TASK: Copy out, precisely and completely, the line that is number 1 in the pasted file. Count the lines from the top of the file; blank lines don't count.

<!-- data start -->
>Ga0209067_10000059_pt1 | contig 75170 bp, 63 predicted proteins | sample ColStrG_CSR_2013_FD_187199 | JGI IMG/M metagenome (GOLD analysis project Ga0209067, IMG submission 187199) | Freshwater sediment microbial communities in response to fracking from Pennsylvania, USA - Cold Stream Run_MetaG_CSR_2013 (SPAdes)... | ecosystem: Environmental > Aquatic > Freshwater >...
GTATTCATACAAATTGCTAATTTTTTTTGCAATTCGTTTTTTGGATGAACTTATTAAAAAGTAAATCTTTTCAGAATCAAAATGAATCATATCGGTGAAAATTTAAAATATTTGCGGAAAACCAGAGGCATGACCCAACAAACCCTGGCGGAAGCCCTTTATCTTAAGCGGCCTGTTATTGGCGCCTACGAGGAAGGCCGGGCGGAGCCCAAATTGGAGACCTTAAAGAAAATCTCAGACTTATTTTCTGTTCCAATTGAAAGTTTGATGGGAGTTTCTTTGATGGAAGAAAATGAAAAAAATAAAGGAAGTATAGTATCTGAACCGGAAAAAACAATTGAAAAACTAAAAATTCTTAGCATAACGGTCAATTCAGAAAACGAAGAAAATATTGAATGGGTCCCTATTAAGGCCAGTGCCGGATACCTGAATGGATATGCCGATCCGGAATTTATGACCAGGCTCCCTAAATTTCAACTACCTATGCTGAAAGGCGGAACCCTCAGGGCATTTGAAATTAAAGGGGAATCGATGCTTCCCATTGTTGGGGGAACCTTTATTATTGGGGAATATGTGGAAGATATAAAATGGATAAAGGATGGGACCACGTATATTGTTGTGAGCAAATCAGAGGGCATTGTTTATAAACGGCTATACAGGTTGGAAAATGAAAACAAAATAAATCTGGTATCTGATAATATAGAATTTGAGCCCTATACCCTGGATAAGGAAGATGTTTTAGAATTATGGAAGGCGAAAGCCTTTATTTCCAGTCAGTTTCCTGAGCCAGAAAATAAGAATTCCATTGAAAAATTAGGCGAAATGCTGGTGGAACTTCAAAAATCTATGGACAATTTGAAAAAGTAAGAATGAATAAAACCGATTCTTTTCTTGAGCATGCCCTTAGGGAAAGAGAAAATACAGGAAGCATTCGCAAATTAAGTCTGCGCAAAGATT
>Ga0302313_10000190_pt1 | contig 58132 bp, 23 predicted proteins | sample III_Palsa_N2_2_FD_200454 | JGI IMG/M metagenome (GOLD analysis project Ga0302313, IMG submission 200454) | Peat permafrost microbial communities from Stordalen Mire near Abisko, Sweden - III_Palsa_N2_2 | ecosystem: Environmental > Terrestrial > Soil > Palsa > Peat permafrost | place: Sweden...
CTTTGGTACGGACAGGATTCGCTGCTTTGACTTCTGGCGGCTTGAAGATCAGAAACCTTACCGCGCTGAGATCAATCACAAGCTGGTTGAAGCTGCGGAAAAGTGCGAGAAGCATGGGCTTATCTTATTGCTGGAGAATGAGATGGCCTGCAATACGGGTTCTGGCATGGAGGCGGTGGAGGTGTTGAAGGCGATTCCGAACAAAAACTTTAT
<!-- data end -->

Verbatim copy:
>Ga0209067_10000059_pt1 | contig 75170 bp, 63 predicted proteins | sample ColStrG_CSR_2013_FD_187199 | JGI IMG/M metagenome (GOLD analysis project Ga0209067, IMG submission 187199) | Freshwater sediment microbial communities in response to fracking from Pennsylvania, USA - Cold Stream Run_MetaG_CSR_2013 (SPAdes)... | ecosystem: Environmental > Aquatic > Freshwater >...